Why LBJ vetoed the Dr. Strangelove option.
- By William Burr William Burr, senior analyst at the National Security Archive, directs the archive's nuclear history documentation project.
This newly declassified document from the Lyndon B. Johnson Library, released on appeal to the National Security Archive, illuminates one of the most sensitive secrets of the Cold War, right out of Dr. Strangelove. On October 14, 1968, in the middle of lengthy discussions with advisors about Vietnam War strategy, President Johnson set aside a few minutes to hear recommendations about the existing top-secret instructions for the emergency use of nuclear weapons by top military commanders if the United States came under attack and the president was either killed or had gone missing. The instructions to "predelegate" nuclear weapons use authority had been on the books since 1959 and updated in 1964, but National Security Adviser Walt Rostow told Johnson bluntly that they were "dangerous" and had to be changed.
What worried Rostow and other advisors was that the current instructions, approved by Johnson in 1964, called for an automatic "full nuclear response" against both the Soviet Union and China in the event of a nuclear attack. Moreover, the instructions stipulated a full-scale nuclear counter-attack even if the initial strike was conventional, or the result of an accident. And both communist giants would be targeted regardless of whether either of them had launched the attack.
At the meeting, Johnson’s military and civilian aides unanimously recommended that the standing orders, code-named "Furtherance," be revised in order to reduce the risk of a nuclear holocaust. Instead of a "full" response, top commanders could initiate a "limited response," implying that the retaliation could be tailored so that it was proportionate to the attack. Moreover, commanders would be instructed to respond to a conventional attack with conventional weapons. At the session, speaking of the new approach, Rostow advised Johnson: "We think it is an essential change." The entire Joint Chiefs of Staff concurred and President Johnson changed the policy the next day.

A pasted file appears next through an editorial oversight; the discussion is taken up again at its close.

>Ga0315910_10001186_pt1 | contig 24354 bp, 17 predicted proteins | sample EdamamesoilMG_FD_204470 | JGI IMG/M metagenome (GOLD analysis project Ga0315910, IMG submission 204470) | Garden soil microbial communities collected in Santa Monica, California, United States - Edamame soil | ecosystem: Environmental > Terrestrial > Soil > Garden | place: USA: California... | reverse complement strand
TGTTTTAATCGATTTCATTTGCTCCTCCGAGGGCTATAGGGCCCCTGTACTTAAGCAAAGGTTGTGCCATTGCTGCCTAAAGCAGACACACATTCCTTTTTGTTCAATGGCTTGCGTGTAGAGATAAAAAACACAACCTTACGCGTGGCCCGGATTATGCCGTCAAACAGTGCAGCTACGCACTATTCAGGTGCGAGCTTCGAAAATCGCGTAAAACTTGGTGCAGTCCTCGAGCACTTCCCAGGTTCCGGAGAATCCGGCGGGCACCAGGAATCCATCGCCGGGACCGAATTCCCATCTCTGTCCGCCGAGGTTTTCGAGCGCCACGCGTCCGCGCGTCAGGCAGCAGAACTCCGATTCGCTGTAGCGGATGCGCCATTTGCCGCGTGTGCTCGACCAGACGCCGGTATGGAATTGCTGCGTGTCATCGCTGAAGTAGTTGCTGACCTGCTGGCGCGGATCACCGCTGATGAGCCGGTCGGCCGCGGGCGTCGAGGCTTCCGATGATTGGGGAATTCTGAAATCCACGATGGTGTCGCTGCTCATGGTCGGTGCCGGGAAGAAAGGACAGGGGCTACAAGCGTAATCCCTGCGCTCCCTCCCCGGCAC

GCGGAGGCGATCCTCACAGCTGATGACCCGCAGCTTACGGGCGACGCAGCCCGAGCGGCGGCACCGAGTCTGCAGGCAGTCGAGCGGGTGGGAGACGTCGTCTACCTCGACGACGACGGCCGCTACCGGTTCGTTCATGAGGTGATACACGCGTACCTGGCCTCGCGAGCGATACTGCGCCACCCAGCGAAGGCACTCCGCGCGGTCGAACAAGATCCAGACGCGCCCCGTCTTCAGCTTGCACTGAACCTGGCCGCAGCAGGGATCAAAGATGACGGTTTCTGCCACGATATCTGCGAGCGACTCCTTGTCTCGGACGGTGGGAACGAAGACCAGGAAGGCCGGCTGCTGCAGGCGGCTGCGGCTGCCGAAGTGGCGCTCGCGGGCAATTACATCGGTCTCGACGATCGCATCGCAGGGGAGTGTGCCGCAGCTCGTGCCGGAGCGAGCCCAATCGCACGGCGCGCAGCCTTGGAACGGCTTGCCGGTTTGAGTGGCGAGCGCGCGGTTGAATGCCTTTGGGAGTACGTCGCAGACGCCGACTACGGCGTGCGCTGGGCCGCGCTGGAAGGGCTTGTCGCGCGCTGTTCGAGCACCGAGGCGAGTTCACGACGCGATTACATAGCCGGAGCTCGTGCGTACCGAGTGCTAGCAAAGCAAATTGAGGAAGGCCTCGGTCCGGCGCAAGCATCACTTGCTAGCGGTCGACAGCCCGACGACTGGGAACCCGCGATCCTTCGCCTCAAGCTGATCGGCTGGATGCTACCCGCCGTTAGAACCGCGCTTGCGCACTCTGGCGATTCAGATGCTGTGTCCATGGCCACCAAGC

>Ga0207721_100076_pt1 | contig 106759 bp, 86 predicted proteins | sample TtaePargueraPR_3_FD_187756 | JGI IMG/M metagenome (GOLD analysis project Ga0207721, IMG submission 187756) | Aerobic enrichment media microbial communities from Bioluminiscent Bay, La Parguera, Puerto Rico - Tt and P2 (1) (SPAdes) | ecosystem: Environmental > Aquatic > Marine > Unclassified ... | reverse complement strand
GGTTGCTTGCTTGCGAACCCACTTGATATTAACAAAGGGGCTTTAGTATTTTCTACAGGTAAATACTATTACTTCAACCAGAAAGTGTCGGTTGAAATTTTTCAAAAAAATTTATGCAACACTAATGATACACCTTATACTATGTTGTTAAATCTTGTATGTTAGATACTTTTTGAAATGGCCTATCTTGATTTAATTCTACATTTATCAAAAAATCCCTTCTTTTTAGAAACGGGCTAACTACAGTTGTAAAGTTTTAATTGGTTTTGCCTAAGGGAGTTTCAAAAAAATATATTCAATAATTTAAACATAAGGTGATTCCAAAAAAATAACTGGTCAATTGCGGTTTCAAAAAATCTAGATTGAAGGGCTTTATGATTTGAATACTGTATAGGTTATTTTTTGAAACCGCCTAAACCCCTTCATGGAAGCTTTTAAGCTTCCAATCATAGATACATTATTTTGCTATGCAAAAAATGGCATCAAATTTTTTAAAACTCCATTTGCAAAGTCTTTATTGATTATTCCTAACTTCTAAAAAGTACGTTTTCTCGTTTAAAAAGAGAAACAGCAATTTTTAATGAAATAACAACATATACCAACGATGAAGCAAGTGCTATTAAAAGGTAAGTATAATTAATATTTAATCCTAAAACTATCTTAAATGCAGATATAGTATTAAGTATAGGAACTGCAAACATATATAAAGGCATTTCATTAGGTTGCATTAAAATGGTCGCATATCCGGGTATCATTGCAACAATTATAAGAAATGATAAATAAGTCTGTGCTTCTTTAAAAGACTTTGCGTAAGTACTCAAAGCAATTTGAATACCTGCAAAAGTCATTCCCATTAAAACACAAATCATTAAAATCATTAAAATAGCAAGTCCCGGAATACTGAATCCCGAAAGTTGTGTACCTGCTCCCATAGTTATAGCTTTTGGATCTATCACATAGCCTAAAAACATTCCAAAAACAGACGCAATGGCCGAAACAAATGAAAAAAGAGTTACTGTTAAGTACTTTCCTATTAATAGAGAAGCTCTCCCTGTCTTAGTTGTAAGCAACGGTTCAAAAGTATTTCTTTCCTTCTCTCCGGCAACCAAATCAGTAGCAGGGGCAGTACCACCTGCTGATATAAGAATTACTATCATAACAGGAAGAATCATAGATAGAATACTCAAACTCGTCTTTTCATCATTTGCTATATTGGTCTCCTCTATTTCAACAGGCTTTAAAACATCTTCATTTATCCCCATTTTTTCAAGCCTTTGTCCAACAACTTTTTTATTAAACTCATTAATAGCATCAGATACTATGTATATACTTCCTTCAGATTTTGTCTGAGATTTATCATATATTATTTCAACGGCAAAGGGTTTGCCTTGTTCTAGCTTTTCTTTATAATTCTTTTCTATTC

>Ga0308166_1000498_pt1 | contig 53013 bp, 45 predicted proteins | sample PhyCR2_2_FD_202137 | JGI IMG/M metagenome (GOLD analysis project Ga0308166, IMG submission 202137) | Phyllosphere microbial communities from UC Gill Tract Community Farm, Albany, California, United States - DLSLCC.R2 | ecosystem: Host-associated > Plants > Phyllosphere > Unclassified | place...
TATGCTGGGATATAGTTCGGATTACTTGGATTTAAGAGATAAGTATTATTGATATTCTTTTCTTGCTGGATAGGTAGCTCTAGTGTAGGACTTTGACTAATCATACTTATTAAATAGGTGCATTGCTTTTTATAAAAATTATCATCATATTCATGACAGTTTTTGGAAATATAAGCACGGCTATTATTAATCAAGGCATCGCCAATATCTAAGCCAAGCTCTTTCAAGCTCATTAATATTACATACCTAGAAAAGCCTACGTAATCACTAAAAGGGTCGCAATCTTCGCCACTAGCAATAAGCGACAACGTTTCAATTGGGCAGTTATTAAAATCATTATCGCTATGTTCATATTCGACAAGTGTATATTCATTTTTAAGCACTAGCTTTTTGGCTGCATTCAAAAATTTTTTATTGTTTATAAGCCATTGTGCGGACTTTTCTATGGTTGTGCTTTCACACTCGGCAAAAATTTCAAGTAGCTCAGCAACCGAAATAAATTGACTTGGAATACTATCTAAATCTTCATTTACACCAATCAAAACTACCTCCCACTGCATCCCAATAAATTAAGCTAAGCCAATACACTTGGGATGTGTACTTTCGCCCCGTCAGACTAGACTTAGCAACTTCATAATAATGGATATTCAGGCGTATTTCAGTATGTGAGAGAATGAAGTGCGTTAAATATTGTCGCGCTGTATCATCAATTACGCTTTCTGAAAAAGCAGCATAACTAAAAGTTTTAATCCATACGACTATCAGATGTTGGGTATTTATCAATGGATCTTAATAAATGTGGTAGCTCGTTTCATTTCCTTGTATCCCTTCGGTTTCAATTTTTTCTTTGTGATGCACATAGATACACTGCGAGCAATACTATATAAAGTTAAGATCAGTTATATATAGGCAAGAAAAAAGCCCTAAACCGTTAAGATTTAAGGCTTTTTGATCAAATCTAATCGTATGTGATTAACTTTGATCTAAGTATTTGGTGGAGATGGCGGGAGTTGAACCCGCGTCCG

Exactly why this change in the predelegation orders was not made until the end of the Johnson presidency remains shrouded in secrecy. It certainly reflected the recognition at the highest levels of the U.S. government that a nuclear stalemate existed with the Soviet Union. U.S. nuclear supremacy — and whatever diplomatic or political leverage it conferred — had ended during the 1960s as the Soviet Union acquired a significant nuclear retaliatory capability. Preemptive attack on Soviet strategic forces remained an option, but it was a dubious one because Soviet forces were unlikely to be completely destroyed and could cause tremendous destruction to the United States and its allies. Under the new circumstances, Johnson’s advisors took former Secretary of Defense McNamara’s advice on the crucial importance of "greater flexibility and discrimination" in nuclear war planning. Thus, it was better to actually target the right country and "limit" it so as to avoid a disproportionate nuclear onslaught.
Also probably shaping Johnson’s decision in October 1968 was his visceral horror at the idea of using nuclear weapons and his determination to uphold the tradition of non-use, in place since August 1945. Using nuclear weapons, he once said, "would lead us down an uncertain path of blows and counterblows whose outcome none may know." McNamara had already advised Presidents Kennedy and Johnson against using nuclear weapons first, and what Nina Tannenwald calls a "de facto no-first use policy" had emerged during the 1960s. But with the revised "Furtherance" instructions, Johnson took a step toward formalizing the de facto policy by instructing war planners to take a non-nuclear response to a conventional attack in an emergency. With his low opinion of the military leadership, perhaps Johnson did not have to be convinced that top commanders should have limited discretion.
It took nine years — and a mandatory declassification review appeal to the Interagency Security Classification Appeals Panel (ISCAP) — to get this document declassified. Background documents that would help explain the circumstances under which Johnson changed the "Furtherance" instructions are now under appeal because they were denied in full or massively excised. Even though the basic secret of the predelegation instructions has been in the declassified record for years, federal agencies have treated them as sacrosanct secrets that cannot be revealed. ISCAP’s good decision should encourage other agencies to abandon their reflexive secrecy and declassify more information about "Furtherance."